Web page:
25. I just bought Papilio Pro with the LogicStart Shield. Installed Driver to Windows 10 OK. Board recognized as COM 7 and COM 8 for the Papilio Pro Board. Papilio Loader for Windows is also installed OK. Papilio Pro LX9 QuickStart bit file is also verified board is recognized So next are DesignLab IDE and Web Pack ISE Installations ? Please help me to start for both Papilio Pro and LogicStart Shield since I am very new with the FPGA and your boards and I am very interested of learning to put them to work. How can I verify both are working, please ? Regards,
  26. I just bought Papilio Pro with the LogicStart Shield.

    Installed Driver to Windows 10 OK. Board recognized as COM 7 and COM 8 for the Papilio Pro Board.

    Papilio Loader for Windows is also installed OK.

    Papilio Pro LX9 QuickStart bit file is also verified board is recognized

    So next are DesignLab IDE and Web Pack ISE Installations ?

    Please help me to start for both Papilio Pro and LogicStart Shield since I am very new with the FPGA and your boards and I am very interested of learning to put them to work. How can I verify both are working, please ?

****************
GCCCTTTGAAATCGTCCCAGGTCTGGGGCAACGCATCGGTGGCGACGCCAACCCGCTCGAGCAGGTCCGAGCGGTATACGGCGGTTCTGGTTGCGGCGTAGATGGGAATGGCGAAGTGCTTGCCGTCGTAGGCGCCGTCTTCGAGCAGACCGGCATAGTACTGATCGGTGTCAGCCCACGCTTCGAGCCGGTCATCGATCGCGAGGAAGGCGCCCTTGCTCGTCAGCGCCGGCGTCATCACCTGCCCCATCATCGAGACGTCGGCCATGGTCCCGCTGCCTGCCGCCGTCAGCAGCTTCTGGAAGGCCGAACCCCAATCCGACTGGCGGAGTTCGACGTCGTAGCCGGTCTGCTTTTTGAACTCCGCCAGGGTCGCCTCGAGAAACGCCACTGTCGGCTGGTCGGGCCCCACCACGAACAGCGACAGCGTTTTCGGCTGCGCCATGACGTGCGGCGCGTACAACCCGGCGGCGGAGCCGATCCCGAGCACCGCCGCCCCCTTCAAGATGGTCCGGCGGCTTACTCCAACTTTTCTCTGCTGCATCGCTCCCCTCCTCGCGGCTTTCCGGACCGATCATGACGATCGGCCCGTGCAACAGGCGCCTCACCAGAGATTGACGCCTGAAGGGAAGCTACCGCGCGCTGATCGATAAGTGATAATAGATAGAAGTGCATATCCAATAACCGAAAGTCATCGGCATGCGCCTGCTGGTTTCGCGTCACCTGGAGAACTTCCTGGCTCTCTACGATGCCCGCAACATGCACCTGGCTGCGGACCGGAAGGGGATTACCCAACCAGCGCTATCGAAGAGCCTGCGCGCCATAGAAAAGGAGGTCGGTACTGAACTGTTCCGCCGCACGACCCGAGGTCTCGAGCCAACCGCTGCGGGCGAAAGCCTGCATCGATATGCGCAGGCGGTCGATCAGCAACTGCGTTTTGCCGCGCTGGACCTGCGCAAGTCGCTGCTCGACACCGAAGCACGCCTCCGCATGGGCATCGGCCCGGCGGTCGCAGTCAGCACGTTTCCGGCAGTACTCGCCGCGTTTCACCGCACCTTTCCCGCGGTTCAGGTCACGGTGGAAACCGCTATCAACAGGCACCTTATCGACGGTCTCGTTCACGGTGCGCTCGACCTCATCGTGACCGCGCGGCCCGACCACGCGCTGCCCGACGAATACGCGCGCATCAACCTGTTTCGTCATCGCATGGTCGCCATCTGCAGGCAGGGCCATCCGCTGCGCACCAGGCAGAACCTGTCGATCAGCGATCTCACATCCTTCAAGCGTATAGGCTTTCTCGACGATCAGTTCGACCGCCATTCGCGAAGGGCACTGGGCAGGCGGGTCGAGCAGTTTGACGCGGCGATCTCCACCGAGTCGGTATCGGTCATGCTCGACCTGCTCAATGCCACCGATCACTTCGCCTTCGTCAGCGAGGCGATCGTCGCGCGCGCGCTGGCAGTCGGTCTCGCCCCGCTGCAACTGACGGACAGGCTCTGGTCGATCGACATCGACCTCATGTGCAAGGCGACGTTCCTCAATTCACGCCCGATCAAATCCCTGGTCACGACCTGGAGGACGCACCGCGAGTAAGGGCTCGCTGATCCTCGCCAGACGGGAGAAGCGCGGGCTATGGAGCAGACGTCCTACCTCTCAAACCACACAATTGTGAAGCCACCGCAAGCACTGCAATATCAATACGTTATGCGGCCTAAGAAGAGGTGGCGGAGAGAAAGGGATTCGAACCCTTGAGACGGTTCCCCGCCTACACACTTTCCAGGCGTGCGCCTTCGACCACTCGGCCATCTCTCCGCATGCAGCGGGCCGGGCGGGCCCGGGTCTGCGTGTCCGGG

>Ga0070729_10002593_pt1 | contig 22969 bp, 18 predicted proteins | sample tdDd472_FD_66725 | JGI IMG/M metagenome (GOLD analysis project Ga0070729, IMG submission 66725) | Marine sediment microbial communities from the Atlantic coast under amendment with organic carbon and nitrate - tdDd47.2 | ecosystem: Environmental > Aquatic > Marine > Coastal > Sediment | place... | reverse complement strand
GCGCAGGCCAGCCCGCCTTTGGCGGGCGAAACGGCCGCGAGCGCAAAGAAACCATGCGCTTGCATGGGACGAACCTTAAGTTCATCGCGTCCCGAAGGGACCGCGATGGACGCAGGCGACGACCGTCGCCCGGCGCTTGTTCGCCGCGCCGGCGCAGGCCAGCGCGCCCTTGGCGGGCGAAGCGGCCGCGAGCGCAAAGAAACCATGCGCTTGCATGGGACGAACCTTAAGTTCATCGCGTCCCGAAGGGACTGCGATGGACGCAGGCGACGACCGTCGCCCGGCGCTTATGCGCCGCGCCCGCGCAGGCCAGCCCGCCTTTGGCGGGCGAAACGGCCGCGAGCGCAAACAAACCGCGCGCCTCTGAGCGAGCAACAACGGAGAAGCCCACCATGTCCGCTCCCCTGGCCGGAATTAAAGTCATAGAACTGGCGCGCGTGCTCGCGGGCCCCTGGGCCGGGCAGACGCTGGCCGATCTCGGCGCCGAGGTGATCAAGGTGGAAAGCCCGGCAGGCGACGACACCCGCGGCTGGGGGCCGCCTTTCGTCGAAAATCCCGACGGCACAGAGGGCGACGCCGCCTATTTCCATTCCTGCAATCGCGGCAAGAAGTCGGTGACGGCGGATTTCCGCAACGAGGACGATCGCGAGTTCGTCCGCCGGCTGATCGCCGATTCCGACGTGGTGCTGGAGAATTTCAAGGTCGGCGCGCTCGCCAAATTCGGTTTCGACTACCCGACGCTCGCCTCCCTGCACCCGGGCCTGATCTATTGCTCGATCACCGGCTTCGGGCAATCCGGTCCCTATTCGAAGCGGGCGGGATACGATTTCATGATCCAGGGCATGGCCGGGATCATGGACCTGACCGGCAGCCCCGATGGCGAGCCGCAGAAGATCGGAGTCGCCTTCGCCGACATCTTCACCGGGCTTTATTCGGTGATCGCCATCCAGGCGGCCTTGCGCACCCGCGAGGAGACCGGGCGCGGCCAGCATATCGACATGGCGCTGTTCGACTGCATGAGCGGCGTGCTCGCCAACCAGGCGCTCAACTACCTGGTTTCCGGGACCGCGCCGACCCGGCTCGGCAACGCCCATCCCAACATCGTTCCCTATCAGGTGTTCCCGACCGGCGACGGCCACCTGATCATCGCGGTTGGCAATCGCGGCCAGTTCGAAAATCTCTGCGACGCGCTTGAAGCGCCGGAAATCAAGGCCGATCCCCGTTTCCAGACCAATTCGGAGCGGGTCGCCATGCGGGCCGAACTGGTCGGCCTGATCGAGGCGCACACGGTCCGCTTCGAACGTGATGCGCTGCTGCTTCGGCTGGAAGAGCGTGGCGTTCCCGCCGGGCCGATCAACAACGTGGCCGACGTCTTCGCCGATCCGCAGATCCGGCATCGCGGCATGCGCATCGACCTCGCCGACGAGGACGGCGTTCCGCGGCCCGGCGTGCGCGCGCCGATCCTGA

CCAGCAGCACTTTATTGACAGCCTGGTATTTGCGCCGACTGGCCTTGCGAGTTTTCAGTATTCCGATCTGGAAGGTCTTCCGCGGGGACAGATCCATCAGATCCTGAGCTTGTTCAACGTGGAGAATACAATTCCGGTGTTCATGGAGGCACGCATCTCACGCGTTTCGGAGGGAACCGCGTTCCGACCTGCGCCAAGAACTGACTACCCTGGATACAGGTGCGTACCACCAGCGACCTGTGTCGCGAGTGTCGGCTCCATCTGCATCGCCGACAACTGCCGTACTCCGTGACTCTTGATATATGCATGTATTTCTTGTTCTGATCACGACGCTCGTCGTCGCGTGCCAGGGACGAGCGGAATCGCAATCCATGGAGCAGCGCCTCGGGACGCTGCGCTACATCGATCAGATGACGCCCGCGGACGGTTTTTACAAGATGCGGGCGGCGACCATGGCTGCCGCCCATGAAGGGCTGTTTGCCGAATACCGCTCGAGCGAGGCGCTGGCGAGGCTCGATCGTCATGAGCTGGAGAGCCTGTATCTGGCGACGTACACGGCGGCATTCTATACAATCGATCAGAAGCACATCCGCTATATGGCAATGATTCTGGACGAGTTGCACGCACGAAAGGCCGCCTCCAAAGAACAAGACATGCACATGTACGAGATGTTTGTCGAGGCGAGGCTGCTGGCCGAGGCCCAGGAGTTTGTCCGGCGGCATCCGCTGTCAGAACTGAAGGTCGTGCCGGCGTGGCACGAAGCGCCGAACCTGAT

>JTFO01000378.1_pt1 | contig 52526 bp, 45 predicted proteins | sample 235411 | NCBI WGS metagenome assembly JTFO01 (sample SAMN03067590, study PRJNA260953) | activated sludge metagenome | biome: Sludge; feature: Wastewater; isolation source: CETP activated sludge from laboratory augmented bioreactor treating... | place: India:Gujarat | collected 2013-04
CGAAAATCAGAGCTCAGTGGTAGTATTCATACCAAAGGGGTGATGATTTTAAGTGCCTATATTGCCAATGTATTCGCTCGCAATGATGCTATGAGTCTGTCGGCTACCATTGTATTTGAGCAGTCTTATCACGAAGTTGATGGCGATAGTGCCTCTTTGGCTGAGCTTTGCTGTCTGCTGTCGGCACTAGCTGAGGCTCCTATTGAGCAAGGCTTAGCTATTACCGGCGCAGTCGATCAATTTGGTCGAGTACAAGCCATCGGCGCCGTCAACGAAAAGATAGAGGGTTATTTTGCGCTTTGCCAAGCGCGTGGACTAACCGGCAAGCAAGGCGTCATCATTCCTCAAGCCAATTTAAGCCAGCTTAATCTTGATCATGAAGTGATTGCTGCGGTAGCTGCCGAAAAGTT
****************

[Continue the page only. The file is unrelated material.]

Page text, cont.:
Regards,

    Huy

  27. Hello, it is forked from the Arduino 1.5.8 code. There should not be any conflict with installing both Arduino and DesignLab IDE, I personally have both installed. There have been lots of changes to the Arduino IDE since 1.5.8 that are not in DesignLab... I've actually been thinking to just make a board definition and library that can be used with the latest version of Arduino IDE... Jack.
  28. I'm wondering to what extent the DesignLab tracks the Arduino IDE, and what version Arduino IDE the current DL is based on. Also, is there any conflict in installing both DL and Arduino (on Windows)? Thanks.
  29. Earlier
  30. Hi, How can I access the on-board SRAM space directly in designlab? I could not find the offset address of external memory anywhere... regards.
  31. Hello Brandon, Glad you got it working and thank you for the pull request. I'm actually thinking through a reboot of the source code at the moment. Getting away from DesignLab, the schematic based approach just didn't garner much interest, and going to a node.js solution with examples synthesized with a CI backend on Gitlab. I've actually started a couple of projects with CI at Gitlab and am still working through how to manage VHDL/Verilog libraries with node.js before I proceed. Hopefully I can do a reboot and get everything easier to find and maintain... Jack.